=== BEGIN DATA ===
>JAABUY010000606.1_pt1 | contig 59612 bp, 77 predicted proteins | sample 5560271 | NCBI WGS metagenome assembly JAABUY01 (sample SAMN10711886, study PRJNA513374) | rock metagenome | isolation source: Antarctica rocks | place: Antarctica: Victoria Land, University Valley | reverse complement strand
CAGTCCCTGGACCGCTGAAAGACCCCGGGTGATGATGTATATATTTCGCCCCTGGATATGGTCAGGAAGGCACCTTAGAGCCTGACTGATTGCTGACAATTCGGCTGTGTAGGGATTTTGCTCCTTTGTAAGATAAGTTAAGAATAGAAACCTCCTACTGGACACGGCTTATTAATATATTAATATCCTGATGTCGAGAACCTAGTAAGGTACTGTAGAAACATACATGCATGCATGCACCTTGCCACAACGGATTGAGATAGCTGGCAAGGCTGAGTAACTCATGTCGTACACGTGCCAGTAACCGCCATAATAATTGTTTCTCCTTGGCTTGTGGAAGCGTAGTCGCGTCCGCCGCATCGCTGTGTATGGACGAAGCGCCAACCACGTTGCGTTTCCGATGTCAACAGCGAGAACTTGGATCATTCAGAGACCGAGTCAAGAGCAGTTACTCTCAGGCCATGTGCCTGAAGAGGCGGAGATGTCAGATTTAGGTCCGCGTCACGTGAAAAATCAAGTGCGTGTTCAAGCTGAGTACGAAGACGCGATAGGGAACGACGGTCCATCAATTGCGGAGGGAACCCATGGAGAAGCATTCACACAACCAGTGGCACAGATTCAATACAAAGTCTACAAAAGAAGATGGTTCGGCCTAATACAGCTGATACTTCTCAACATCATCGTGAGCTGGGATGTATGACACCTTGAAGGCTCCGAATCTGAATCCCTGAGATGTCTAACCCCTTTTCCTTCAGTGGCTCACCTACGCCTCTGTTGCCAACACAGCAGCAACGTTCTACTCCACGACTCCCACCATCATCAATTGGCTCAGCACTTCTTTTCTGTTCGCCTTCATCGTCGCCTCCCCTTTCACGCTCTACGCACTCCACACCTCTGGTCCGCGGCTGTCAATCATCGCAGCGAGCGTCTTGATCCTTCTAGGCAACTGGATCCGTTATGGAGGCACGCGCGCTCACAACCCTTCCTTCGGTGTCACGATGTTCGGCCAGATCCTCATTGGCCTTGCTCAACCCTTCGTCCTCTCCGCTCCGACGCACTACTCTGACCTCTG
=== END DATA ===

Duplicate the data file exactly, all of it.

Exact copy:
>JAABUY010000606.1_pt1 | contig 59612 bp, 77 predicted proteins | sample 5560271 | NCBI WGS metagenome assembly JAABUY01 (sample SAMN10711886, study PRJNA513374) | rock metagenome | isolation source: Antarctica rocks | place: Antarctica: Victoria Land, University Valley | reverse complement strand
CAGTCCCTGGACCGCTGAAAGACCCCGGGTGATGATGTATATATTTCGCCCCTGGATATGGTCAGGAAGGCACCTTAGAGCCTGACTGATTGCTGACAATTCGGCTGTGTAGGGATTTTGCTCCTTTGTAAGATAAGTTAAGAATAGAAACCTCCTACTGGACACGGCTTATTAATATATTAATATCCTGATGTCGAGAACCTAGTAAGGTACTGTAGAAACATACATGCATGCATGCACCTTGCCACAACGGATTGAGATAGCTGGCAAGGCTGAGTAACTCATGTCGTACACGTGCCAGTAACCGCCATAATAATTGTTTCTCCTTGGCTTGTGGAAGCGTAGTCGCGTCCGCCGCATCGCTGTGTATGGACGAAGCGCCAACCACGTTGCGTTTCCGATGTCAACAGCGAGAACTTGGATCATTCAGAGACCGAGTCAAGAGCAGTTACTCTCAGGCCATGTGCCTGAAGAGGCGGAGATGTCAGATTTAGGTCCGCGTCACGTGAAAAATCAAGTGCGTGTTCAAGCTGAGTACGAAGACGCGATAGGGAACGACGGTCCATCAATTGCGGAGGGAACCCATGGAGAAGCATTCACACAACCAGTGGCACAGATTCAATACAAAGTCTACAAAAGAAGATGGTTCGGCCTAATACAGCTGATACTTCTCAACATCATCGTGAGCTGGGATGTATGACACCTTGAAGGCTCCGAATCTGAATCCCTGAGATGTCTAACCCCTTTTCCTTCAGTGGCTCACCTACGCCTCTGTTGCCAACACAGCAGCAACGTTCTACTCCACGACTCCCACCATCATCAATTGGCTCAGCACTTCTTTTCTGTTCGCCTTCATCGTCGCCTCCCCTTTCACGCTCTACGCACTCCACACCTCTGGTCCGCGGCTGTCAATCATCGCAGCGAGCGTCTTGATCCTTCTAGGCAACTGGATCCGTTATGGAGGCACGCGCGCTCACAACCCTTCCTTCGGTGTCACGATGTTCGGCCAGATCCTCATTGGCCTTGCTCAACCCTTCGTCCTCTCCGCTCCGACGCACTACTCTGACCTCTG